From campus to computer: How one school is transforming online education
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From campus to computer: How one school is transforming online education

From campus to computer: How one school is transforming online education

What drives international students to choose the digital screen over the global campus?

Many may assume it’s the financial benefit of staying put. Remaining in your home country saves you money on flights, as well as the hefty costs attached to securing accommodation.

Others disagree, claiming that technology is the future and that soon, the majority higher education courses will be delivered in a virtual format without the need for physical classroom presence.

To address this shift in learning styles, Harvard Business School (HBS) in the US decided to alter the title of their online platform to raise awareness of the trend.

Acknowledging that the education sector is taking a digital direction, infusing lessons with interactive whiteboards and mobile devices, the school changed its name from HBX to Harvard Business School Online.

Taking a direct approach to its branding strategy, the school – ranked third in the world – is driving the computerised trend, cementing itself as a hub for online business courses, offering programmes on disruptive strategy, financial accounting, business analytics and more.

As a live participant states in the HBS Online testimonials, “This was absolutely the quality I would expect from a Harvard Business School Online experience – I loved everything about it. The technology was amazing – love the different camera angles, the option to raise your hand, etc.”

Another student, Diego Terceros, expressed praise for the online education system, “It felt like a real classroom or even like an enhanced classroom. The experience is so well designed and supported that I felt like I was in the same room as classmates.”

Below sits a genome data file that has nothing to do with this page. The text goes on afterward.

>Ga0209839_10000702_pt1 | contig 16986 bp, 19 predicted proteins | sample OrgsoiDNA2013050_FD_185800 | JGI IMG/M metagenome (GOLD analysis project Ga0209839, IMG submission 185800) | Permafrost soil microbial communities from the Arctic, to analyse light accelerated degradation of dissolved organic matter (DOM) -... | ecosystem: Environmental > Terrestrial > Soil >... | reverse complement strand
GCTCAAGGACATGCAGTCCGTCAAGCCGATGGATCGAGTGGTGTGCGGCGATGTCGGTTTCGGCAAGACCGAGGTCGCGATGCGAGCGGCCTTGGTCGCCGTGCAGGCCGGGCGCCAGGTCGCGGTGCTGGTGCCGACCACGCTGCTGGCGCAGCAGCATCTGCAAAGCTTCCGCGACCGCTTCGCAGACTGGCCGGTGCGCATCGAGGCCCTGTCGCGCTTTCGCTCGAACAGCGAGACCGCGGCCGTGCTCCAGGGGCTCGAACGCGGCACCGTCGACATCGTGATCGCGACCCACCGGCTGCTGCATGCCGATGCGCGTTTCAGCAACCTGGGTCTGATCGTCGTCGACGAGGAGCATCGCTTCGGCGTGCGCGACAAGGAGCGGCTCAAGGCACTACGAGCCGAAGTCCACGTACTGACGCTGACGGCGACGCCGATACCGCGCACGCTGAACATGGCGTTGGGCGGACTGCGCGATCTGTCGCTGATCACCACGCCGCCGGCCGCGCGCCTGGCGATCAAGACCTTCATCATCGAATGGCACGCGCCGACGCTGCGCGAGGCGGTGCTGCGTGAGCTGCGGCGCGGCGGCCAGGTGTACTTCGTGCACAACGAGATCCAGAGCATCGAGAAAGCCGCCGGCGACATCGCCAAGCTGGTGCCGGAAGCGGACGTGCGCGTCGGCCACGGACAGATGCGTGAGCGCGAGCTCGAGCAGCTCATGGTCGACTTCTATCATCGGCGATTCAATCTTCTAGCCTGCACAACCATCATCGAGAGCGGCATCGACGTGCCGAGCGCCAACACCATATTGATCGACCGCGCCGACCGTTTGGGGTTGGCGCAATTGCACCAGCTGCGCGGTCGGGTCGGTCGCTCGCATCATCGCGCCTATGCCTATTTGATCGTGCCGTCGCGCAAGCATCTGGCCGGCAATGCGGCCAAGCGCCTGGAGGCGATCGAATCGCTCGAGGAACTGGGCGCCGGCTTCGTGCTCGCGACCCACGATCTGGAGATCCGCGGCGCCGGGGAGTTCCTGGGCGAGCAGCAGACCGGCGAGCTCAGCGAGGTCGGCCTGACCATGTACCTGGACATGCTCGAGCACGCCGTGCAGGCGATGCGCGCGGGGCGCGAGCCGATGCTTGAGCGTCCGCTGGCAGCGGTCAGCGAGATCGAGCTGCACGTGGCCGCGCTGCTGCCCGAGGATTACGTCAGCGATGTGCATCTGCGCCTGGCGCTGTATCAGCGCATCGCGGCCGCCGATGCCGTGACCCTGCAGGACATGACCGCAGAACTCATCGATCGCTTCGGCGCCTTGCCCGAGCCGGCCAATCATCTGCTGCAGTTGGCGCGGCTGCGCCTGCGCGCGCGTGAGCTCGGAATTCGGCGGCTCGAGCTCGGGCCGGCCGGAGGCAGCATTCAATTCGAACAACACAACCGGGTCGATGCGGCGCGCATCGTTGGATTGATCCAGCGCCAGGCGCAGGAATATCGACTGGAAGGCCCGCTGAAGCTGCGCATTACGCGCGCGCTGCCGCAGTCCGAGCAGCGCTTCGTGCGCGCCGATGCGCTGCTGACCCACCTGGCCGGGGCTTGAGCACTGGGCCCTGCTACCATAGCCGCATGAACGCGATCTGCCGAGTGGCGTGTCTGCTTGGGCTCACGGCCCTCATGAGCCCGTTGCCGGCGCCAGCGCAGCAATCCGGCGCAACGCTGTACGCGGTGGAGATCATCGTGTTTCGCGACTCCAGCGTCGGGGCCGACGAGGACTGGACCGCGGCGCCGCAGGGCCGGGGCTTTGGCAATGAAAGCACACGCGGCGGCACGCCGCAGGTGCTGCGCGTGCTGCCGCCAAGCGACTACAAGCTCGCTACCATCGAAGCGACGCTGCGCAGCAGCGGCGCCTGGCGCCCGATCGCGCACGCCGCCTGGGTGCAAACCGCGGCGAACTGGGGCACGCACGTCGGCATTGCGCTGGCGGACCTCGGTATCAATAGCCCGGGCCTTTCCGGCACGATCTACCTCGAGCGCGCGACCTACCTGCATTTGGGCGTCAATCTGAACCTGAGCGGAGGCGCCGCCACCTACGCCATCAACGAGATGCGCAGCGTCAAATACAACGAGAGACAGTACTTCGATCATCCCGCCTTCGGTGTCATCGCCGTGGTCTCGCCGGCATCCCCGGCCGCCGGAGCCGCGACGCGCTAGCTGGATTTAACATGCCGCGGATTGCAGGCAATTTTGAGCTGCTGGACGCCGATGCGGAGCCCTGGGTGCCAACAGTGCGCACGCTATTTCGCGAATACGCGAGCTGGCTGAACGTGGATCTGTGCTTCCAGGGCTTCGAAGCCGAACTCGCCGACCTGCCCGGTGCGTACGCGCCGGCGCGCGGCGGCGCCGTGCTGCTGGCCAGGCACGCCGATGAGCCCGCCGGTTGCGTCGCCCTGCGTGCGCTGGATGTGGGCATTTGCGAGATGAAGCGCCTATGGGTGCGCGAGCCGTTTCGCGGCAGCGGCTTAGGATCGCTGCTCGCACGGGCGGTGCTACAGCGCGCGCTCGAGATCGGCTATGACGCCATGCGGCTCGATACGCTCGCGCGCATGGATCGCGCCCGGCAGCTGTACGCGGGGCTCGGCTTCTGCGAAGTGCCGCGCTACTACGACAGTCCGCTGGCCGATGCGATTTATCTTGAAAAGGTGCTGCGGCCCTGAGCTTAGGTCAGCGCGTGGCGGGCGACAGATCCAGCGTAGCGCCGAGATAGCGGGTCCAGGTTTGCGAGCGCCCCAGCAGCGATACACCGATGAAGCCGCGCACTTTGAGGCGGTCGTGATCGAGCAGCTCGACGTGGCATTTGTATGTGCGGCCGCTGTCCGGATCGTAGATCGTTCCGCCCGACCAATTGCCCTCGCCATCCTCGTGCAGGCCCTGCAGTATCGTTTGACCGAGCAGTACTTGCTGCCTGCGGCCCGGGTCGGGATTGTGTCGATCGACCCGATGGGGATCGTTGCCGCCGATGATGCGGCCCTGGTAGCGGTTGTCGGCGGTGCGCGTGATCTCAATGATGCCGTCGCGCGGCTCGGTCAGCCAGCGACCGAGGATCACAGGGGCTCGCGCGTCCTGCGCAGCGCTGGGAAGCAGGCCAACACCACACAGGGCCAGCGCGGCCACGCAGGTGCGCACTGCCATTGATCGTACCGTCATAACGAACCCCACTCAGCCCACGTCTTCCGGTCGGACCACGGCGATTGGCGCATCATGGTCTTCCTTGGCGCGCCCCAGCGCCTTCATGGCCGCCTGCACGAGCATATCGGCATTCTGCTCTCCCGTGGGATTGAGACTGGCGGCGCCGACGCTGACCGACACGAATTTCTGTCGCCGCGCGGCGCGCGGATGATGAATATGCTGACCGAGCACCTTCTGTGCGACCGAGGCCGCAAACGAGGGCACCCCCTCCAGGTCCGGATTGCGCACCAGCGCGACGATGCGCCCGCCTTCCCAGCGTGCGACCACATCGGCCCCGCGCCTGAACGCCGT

Despite the positive feedback, many are concerned about the implications the online platform will have on traditional campus courses.

Though online students still receive face-to-face feedback from professors and peers, critics wonder whether it can ever really have the same effect.

There’s also worry that our dependency on technology will turn us into anti-social beings who lack the capacity to interact with each other away from the screen.

As an international student completing a course in a new country, you open your world up to a whole new culture and a multitude of social activities and experiences. But as an international student via the internet, it could be near impossible to connect with friends and classmates in any other way than online.

In spite of this, Harvard’s tactical name change will no doubt have a domino effect on competitors, inspiring other online platforms to follow their lead.

Until then, prospective students must consider both options, carefully deciding whether it’s a digital or campus-based learning experience that would suit them best.

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